Monday, April 9, 2012

Amazon's Philanthropy Nearly Non-Existent In Seattle

Amazon.com, one of the largest and most popular online retailers, was originally conceived in downtown Seattle, Wash. Yet while other organizations born in the Emerald City have been very active in their hometown's philanthropy, Amazon has been noticeably absent.

According to a report in The Seattle Times, the online retail giant has been a minor player in Seattle's philanthropic scene.  The United Way of King County which, as The NonProfit Times reported, received a record $117,390,119 last year. Microsoft made a corporate donation of $4 million in 2011.

The list of Amazon's no-shows for its hometown is quite extensive. The Times reported that many nonprofit officials find it difficult to find someone at the company who will talk to them, and Chief Executive Jeff Bezos didn't attend a January 2011 luncheon meant to honor him as "Executive of the Year." Even more important for the city, Amazon has made no significant donations for Seattle-area causes.

Major companies  are usually found on lists of major donors for local nonprofits, but that's not the case for Amazon. The Seattle Times found no record of Amazon donations to Seattle-based nonprofits like the Seattle Symphony, Washington's Special Olympics, or YMCA of Greater Seattle. Most of its financial support has gone to writers' groups. Since 2009, Amazon has supported 80 writers' groups in the U.S., including 19 in the Seattle area, with grants of about $25,000. It also gave the University of Washington $51,000 over a three-year period.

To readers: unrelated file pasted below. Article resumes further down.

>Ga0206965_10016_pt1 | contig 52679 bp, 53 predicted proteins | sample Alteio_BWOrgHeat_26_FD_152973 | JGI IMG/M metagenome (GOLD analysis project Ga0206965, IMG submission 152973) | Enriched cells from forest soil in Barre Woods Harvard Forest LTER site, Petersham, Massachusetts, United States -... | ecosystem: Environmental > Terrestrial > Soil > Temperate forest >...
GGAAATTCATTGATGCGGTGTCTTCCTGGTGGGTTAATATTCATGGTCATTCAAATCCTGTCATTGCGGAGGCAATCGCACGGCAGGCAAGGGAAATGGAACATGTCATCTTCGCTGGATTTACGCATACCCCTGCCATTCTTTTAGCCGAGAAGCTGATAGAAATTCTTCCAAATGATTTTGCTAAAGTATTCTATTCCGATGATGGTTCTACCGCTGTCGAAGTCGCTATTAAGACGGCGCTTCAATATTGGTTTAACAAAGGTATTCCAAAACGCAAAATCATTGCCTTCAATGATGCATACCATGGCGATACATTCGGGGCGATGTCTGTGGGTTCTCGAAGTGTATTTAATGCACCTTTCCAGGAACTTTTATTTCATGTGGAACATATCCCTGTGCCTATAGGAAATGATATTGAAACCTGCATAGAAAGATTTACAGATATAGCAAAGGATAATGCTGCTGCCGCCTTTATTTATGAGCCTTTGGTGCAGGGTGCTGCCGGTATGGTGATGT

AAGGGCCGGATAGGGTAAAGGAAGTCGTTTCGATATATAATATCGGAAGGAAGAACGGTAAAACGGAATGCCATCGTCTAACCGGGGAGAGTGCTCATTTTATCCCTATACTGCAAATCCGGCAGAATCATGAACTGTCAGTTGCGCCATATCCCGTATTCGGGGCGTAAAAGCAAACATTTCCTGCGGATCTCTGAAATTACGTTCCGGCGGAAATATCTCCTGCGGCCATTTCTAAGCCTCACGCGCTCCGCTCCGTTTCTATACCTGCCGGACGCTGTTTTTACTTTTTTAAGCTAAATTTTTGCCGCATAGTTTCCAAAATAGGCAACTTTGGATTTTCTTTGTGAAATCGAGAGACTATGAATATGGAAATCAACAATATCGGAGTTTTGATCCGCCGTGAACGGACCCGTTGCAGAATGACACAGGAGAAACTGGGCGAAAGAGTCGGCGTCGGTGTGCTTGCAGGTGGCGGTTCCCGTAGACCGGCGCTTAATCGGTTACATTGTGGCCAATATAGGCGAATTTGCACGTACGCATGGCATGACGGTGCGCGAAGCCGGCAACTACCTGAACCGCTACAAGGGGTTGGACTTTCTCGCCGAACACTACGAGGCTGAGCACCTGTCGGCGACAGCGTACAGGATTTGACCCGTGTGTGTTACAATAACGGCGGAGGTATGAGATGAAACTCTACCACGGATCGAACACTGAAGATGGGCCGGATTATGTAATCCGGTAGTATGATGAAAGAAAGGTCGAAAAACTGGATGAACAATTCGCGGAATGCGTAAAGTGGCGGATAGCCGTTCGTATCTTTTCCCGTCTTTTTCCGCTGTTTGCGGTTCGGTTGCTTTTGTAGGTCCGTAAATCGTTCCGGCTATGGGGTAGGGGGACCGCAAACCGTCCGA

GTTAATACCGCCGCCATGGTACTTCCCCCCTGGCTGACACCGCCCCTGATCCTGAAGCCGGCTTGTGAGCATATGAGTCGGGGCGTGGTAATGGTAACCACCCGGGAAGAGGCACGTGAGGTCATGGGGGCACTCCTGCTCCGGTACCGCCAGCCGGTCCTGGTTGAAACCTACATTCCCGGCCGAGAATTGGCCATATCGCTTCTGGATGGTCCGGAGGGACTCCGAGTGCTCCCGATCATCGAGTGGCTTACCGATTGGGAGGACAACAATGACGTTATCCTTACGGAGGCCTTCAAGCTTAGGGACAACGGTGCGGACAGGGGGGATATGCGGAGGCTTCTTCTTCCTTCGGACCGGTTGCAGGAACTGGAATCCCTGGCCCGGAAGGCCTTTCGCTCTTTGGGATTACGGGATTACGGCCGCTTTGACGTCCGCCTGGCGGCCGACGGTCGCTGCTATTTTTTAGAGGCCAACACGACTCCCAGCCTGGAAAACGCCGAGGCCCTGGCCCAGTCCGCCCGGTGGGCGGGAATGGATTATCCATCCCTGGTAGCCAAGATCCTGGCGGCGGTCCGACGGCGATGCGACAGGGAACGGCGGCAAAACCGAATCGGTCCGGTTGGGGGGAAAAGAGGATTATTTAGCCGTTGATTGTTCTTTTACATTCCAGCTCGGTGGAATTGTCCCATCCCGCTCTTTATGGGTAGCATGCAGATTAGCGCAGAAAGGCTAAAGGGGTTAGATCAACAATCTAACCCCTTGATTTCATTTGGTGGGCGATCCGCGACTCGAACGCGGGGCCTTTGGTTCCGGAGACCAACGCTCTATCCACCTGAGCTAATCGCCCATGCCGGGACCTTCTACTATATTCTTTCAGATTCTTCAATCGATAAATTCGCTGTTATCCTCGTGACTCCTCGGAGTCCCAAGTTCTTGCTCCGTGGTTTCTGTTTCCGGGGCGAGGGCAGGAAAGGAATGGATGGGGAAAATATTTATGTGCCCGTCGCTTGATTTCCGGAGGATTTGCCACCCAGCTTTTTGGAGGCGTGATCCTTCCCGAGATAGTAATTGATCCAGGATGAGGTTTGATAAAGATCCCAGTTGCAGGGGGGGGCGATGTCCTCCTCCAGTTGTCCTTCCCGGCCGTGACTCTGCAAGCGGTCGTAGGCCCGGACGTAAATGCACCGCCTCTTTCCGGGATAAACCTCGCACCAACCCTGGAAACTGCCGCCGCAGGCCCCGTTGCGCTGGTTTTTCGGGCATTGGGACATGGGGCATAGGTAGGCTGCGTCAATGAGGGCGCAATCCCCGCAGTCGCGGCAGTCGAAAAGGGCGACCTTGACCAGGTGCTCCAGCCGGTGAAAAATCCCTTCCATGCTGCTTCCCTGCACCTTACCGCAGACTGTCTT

Bezos has defended his company by saying that its most important contributions come in the form of its core business activities. He also expressed skepticism, in a 2010 interview with PBS' Charlie Rose, that philanthropy was the best way to solve problems. He noted that the Kindle, the company's e-reader, could be seen as a low-cost way to distribute books to the needy.

Yet that is really the extent of Amazon's philanthropic activity in the area. What do you think of this story? Can you think of any reason why Amazon would be reluctant to engage in philanthropy in Seattle? Make sure to read the full story in The Seattle Times.

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